"Take a seat," Rees said. "This is Maggie Price, Bran's secretary. Janice Ripley, his PR. And this is Tommy."
"Hello," Will said.
Both women looked at him with bright, assessing eyes. Groomed, painted, they reminded him of the people caught in posed informality on the back pages of glossy magazines. Not surprising, he thought to himself. From his sprawl on the sofa, the thin boy raised tired eyes, narrowed with suspicion. No greeting there.
"You're a friend of Bran's?" Rees asked.
"Yes. We spent a lot of time together, growing up. But it's been some time since I saw him."
Maggie sighed. "You've not heard from him recently?" she asked. Her voice was sharp, the woman on the telephone last night.
"No," Will said. "But, back when we were kids, I always knew...when Bran was in trouble. I had this feeling.."
"He hasn't telephoned you, got in touch?" Rees.
Maggie and Janice looked at each other.
"You've no idea where he might be?" Janice asked. Plummy, her accent, like the private school girls in the village.
"Not yet," Will said. He was tired of this. "Tell me what's happening, and I'll see what I can do."
"He can't help," Tommy's voice was harsh, strained. "You can see he doesn't know anything." He raised his eyes to Will's and in them Will saw a bitter foretaste of abandonment.
"Why not go home, country boy?"
"Hush, Tommy," Maggie said. It was automatic, and from the resentful look the boy turned on her, Will guessed that soothing Tommy was something that came automatically to Bran's staff. It could be worse, he thought, remembering the scarred, edgy drummer that Bran had offered to share with him, that night in Cardiff...and then his thoughts slid away from that pain. Here, here and now mattered.
"What do you know?" Will asked.
Rees looked at Janice. "It can't do any harm," he said.
"I'm not a journalist," Will said. "Here."
From his wallet, Will extracted the one photograph he had of himself and Bran together. Bran was thirteen, himself fourteen, both of them seated on the stone wall of John Rowland's lamb fold. Will was smiling at the camera: Bran had his head turned away, the short shock of white hair blowing in the wind. Behind the dark glasses, his eyes were unreadable.
"That's you alright," Rees said, looking at the photograph.
He passed it to Janice, who pursed her lips. "His hair was so short, then..."
"What do you know?" Will prompted gently.
Rees frowned at Maggie. "I can tell you that Mr Davies has been missing, now, for three days and fourteen hours. Apparently he's gone missing before, so it wasn't until yesterday afternoon that Miss Price contacted us."
Maggie's eyes met his. "He's always come back, before. Usually.." she paused, glanced at Tommy. "Usually we have someone watching him. But this time Bran gave him the slip. It was quite deliberate: he bribed the doormen to let him out the back entrance. We thought he'd gone to the gents."
"You thought he'd gone off with someone else," Tommy said. "You wanted to keep it quiet."
Maggie looked down. "It has...happened before."
Janice glanced at both of them. "Eventually, the record company suggested that we call the police."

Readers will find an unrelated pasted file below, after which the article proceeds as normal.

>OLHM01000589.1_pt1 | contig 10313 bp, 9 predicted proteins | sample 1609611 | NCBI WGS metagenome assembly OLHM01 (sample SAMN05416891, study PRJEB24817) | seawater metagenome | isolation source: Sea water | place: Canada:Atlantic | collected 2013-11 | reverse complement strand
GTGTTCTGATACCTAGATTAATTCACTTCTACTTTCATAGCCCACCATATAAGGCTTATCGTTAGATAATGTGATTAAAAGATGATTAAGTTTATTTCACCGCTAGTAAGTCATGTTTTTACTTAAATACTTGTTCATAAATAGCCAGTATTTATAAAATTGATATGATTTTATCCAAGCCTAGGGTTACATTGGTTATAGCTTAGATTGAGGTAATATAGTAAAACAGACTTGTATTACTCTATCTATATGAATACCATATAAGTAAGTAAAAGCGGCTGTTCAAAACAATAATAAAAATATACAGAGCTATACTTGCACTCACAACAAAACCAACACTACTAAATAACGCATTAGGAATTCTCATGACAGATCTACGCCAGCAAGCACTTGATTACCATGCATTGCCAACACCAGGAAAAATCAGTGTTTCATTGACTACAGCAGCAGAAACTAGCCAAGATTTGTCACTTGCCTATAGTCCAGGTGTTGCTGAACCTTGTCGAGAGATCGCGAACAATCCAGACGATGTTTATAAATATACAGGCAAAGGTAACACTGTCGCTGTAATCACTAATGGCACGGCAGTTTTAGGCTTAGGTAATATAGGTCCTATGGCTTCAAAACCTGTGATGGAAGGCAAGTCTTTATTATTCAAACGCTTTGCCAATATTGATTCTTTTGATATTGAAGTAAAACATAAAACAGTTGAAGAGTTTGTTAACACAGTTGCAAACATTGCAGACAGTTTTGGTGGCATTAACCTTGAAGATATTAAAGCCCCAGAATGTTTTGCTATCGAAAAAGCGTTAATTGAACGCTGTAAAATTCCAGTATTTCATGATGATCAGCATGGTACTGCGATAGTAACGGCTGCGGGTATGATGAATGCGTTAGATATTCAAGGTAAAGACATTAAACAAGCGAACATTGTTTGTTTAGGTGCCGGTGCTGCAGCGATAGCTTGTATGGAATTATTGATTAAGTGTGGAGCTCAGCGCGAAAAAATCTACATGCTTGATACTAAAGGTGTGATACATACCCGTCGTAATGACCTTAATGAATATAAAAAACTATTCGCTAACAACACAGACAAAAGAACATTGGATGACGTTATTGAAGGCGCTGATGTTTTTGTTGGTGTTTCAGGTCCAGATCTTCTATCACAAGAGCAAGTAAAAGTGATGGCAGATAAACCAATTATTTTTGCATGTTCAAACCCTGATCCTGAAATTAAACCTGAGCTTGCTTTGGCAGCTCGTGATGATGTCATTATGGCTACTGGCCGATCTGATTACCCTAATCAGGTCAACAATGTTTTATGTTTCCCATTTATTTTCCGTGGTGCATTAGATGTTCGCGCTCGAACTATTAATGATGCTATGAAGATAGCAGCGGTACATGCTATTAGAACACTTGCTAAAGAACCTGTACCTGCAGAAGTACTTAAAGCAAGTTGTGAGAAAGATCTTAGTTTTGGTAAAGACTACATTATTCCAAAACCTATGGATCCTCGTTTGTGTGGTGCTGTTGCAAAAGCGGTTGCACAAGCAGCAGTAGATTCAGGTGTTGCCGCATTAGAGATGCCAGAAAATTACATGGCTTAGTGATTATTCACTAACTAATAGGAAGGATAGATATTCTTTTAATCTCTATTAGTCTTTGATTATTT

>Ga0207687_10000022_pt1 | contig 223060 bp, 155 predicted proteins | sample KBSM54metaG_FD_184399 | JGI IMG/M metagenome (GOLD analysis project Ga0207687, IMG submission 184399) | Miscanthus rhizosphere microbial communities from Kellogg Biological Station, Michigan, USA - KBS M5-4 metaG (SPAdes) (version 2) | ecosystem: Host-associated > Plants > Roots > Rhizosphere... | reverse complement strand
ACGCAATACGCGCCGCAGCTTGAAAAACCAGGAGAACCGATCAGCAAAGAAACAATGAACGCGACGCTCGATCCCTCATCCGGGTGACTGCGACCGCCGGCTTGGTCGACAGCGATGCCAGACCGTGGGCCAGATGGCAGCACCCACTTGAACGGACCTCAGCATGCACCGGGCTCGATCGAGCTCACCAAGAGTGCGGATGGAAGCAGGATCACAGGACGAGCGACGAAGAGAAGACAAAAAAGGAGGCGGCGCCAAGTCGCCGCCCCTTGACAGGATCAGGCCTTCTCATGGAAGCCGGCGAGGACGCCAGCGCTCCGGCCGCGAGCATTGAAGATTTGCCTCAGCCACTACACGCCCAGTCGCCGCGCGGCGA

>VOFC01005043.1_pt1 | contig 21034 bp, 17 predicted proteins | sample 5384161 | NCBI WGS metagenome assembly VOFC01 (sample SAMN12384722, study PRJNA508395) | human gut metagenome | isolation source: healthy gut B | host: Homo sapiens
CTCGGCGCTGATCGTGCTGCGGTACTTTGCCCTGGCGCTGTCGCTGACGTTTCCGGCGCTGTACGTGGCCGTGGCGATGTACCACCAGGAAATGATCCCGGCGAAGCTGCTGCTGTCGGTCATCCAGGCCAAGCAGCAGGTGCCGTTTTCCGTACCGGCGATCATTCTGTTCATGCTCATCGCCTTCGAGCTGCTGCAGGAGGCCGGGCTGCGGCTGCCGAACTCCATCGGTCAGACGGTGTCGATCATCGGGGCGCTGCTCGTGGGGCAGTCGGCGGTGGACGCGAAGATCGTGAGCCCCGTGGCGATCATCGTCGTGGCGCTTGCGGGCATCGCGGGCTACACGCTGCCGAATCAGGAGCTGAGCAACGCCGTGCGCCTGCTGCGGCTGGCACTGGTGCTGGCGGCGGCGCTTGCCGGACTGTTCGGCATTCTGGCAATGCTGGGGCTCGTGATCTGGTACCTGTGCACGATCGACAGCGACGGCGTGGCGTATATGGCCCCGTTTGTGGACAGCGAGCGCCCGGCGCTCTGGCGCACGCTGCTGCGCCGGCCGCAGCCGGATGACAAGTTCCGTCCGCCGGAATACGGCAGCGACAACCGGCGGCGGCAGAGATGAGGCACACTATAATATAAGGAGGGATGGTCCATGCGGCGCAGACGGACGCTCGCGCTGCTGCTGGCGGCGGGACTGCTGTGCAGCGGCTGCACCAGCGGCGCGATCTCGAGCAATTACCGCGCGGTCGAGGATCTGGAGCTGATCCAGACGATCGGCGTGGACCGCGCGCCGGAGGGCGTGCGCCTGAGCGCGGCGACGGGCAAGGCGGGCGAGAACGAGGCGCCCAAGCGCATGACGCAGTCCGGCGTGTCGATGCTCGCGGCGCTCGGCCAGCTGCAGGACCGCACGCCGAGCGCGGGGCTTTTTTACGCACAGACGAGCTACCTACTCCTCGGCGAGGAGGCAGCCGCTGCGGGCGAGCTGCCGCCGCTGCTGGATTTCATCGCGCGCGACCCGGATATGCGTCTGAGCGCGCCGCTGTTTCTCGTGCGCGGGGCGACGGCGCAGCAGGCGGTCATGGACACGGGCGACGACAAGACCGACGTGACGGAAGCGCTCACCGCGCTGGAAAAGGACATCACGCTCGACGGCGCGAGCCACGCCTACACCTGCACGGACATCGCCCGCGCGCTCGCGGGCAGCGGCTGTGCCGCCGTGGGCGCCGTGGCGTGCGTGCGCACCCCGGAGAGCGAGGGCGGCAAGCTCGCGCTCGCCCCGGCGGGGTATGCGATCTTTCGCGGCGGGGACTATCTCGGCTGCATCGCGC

"After they'd tried every dive in London," Tommy said.
"We did look for him first," Maggie acknowledged. Will saw, now, that she was older than she had first appeared: there were lines at the corner of her eyes.
"Unfortunately," Rees said. "We have very little information to go on. Mr Davies has a record of..reticence about his behaviour which is apparently normal for him. We've received no indication that foul play is involved, although, as you know, we are monitoring all lines into this house. We've tried his immediate contacts in both London and Wales Ė I mentioned your name to Mr John Rowlands, this morning."
"And?" said Will
"He certainly vouches for you," Rees said, but there was a trace of uncertainty in the glance that he threw at Will.
"There's nothing else?" Will asked.
"Just the one item," Rees said. He frowned again. "Although-"
"I'll tell you, country boy," Tommy said, his eyes sparked with edgy possession. "Bran was talking in his sleep. He was having nightmares."
"Of what?" Will asked. His own voice was sharp, now.
"About dogs," Tommy said. "Dogs and winds, he said, caves and sleepers. All tosh, it sounded like to me..."
"Was there anything more?" Will asked, uncomfortable and adamant under that jealous gaze.
"There was this one word he kept saying. Shouting. Around height, it sounded like: arund blight...I don't remember."
"Ah," said Will. He sat back in his chair.
"Does that mean anything to you?" Rees asked.
"Yes," said Will. He looked at the four of them. "Yes, it does."
"Do you know where he is?" Maggie asked.
"Yes," Will said. "I think I do." He looked down at his fingers, then spread them, in that instinctive and timeless gesture.
"You will forget," said the last of the Old Ones. "Bran Davies is not missing: he has been found. He is resting, with his old friend Will Stanton, who has come this morning to reassure you of his safety. You will not need to contact him: he will return refreshed later in the week."
Will glanced at Tommy, the boy caught, like the others, out of time for one instant. The temptation to...add something else...was very strong. But strong too are the laws of choice and free will governed by the High Magic to which Will himself bowed his head.
"Wake now," Will said.
He watched their faces relax, caught Janice's relieved smile.
"Thank you," she said. "We were worried...Clearly, Inspector Rees, we've wasted your time."
"Don't worry," Rees said. "I'm only glad it's all been cleared up. Thank you, Mr Stanton, for your thoughtfulness."
"That's ok," Will said. "Bran was concerned about what you thought...once he'd woken up."